Cognitive Dissonance and EMRs

Posted on July 18, 2012 I Written By

Anne Zieger is veteran healthcare consultant and analyst with 20 years of industry experience. Zieger formerly served as editor-in-chief of and her commentaries have appeared in dozens of international business publications, including Forbes, Business Week and Information Week. She has also contributed content to hundreds of healthcare and health IT organizations, including several Fortune 500 companies. Contact her at @ziegerhealth on Twitter or visit her site at Zieger Healthcare.

A new CDC study has documented what’s pretty much old news to us EMR watchers, that more than half of U.S. doctors have taken their charts digital. The study also concluded that most are pretty happy with their EMR, heaven help us, and that it’s improved patient care.

According to a study by the CDC’s National Center for Health Statistics, 55 percent of U.S. doctors have adopted some type of EMR.  More interestingly, for folks like me at least, 75 percent of those who have have met Meaningful Use Stage 1 criteria, something I might not have predicted if I hadn’t read the study.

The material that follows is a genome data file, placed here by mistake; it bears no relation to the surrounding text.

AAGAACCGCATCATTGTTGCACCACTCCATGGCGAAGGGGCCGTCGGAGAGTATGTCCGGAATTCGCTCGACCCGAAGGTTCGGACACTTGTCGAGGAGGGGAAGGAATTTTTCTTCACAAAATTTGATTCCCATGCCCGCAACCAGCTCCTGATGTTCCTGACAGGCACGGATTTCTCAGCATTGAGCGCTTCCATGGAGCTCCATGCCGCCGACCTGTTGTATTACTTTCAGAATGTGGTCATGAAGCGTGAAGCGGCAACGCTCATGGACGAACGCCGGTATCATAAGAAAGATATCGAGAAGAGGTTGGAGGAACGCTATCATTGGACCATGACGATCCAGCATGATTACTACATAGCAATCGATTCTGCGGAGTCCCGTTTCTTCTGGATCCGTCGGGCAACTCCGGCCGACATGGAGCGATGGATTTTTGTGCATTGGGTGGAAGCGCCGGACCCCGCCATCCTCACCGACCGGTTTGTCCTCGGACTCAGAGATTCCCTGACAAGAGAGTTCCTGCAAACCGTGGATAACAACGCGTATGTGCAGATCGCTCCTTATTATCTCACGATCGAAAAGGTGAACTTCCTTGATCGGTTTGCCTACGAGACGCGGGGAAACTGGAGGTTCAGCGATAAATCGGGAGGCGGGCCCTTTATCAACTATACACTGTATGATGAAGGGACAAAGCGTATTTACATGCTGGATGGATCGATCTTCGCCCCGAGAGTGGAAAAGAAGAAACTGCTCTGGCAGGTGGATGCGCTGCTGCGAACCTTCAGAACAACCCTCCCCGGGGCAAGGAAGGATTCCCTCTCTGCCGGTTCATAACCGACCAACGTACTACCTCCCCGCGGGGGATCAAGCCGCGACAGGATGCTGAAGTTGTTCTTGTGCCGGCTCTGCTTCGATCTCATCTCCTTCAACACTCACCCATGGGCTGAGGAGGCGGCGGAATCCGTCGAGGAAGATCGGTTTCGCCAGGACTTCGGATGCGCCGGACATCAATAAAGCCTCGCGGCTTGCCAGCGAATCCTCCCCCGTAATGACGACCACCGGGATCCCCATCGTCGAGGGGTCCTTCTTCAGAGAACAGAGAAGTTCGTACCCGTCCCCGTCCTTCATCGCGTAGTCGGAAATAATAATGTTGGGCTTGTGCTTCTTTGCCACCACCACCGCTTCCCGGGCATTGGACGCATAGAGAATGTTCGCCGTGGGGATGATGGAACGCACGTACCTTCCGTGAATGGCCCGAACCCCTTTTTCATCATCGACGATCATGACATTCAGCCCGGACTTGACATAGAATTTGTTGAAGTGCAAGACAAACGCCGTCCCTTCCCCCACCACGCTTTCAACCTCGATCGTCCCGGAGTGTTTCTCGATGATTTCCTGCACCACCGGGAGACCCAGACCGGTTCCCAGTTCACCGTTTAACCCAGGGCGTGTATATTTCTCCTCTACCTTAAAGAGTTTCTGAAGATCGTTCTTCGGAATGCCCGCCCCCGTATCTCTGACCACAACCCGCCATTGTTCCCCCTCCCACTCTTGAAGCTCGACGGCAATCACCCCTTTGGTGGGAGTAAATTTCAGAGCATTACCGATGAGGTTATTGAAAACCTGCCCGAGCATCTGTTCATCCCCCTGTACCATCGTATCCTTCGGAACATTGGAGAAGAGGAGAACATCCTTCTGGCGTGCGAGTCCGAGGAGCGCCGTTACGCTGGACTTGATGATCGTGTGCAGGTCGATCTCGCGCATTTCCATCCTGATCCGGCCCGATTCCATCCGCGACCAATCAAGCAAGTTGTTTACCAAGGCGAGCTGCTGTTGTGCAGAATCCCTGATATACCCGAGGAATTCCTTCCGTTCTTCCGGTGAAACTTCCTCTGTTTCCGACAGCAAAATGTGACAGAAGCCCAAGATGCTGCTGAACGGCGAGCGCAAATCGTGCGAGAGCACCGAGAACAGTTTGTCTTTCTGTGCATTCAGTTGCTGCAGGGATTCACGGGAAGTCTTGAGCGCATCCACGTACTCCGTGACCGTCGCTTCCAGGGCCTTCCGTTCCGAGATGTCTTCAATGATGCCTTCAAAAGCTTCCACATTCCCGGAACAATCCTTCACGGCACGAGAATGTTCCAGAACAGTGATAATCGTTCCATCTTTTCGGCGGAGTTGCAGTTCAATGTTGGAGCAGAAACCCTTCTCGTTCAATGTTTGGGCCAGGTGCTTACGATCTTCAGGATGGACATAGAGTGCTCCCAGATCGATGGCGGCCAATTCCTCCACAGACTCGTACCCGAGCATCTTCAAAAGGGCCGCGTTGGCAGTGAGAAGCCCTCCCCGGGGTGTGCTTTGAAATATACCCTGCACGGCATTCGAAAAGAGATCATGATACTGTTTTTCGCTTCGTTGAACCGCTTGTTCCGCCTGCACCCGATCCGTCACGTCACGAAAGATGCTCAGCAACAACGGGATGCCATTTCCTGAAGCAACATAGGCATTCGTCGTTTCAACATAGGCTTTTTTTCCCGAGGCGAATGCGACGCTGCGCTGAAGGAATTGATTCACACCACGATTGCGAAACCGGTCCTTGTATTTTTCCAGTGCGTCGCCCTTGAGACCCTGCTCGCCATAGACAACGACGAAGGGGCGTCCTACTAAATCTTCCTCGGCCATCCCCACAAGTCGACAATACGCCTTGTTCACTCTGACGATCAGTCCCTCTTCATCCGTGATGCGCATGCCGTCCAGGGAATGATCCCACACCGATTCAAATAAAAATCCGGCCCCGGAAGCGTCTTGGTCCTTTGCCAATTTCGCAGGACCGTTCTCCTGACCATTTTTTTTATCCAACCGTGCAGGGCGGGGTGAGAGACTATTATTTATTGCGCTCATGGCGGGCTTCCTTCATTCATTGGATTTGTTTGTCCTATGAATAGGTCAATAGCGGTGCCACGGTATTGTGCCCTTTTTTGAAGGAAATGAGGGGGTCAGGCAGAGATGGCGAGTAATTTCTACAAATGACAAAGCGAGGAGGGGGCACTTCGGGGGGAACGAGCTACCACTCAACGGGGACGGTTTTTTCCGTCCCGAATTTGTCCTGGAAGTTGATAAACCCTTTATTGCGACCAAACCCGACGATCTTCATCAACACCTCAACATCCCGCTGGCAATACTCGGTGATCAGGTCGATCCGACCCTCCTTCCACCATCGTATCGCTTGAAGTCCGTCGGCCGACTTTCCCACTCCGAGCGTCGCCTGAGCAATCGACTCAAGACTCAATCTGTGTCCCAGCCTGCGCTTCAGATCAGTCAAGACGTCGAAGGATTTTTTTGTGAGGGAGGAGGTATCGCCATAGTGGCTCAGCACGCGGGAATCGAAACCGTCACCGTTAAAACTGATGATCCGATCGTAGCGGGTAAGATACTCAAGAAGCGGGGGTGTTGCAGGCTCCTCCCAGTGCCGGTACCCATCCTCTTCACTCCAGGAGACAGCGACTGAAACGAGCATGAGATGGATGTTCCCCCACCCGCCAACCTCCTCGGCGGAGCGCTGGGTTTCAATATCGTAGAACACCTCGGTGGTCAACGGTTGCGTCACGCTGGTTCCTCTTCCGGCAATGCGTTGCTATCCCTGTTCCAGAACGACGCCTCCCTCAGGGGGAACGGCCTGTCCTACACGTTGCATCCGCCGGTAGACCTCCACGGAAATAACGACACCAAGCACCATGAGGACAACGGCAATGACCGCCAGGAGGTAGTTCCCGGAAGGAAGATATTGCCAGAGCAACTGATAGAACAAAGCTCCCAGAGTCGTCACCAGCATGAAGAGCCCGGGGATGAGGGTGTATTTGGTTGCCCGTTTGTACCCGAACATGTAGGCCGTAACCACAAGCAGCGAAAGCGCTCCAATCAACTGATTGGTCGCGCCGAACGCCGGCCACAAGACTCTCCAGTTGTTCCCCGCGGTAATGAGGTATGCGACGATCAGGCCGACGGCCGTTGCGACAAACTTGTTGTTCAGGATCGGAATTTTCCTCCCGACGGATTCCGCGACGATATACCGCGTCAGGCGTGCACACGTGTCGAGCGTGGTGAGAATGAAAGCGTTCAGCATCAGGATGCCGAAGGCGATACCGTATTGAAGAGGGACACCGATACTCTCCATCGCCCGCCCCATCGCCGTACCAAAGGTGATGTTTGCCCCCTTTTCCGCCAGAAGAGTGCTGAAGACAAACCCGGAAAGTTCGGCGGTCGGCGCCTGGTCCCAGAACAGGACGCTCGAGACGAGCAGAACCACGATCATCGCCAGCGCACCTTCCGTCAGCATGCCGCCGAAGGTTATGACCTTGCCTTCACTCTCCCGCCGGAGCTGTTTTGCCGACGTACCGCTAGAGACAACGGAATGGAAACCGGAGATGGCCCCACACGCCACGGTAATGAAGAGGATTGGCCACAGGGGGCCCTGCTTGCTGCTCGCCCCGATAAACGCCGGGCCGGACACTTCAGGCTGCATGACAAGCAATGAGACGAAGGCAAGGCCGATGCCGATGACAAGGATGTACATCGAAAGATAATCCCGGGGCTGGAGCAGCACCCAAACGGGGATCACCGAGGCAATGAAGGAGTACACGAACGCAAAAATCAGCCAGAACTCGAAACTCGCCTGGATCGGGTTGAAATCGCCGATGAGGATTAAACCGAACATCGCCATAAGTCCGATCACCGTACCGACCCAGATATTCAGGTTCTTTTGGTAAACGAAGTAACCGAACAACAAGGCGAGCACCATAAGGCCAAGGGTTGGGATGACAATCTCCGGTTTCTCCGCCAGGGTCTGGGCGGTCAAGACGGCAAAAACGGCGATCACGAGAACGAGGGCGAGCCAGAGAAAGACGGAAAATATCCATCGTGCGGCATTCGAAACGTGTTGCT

This seems a bit strange to me, honestly. I’ve talked to countless doctors about their EMRs, both hospital- and practice-based, and I’ve only met a couple who actually felt satisfied with the system(s) they use. I haven’t met any that felt the systems have improved patient care, though I admit my sample isn’t drawn scientifically. (Vendors, I’m not saying that *nobody’s* happy, just that these numbers sound high, to be clear.)

The best explanation I can come up with for such results, which came from 3,200 doctors completing a mail-in survey, is the impact of cognitive dissonance.  Let me explain.

Doctors are being  pressured with thumb screws to make the switch, and it’s hardly surprising that most have come around.  So they’ve gone ahead and spent what in some cases are huge sums of money to make the leap.

The thing is, when you’re forced to use something every day, you can’t just keep on hating it more and more. Nobody has that much energy.  So over time, you resolve the cognitive dissonance — the battling “EMR painful” and “EMR necessary” thoughts — by learning to love Big Brother EMR, or at least believe that you do.

Then again, though I’d have trouble believing this, maybe there’s hordes of satisfied doctors that never come to the attention of a cynic like me. What do you think?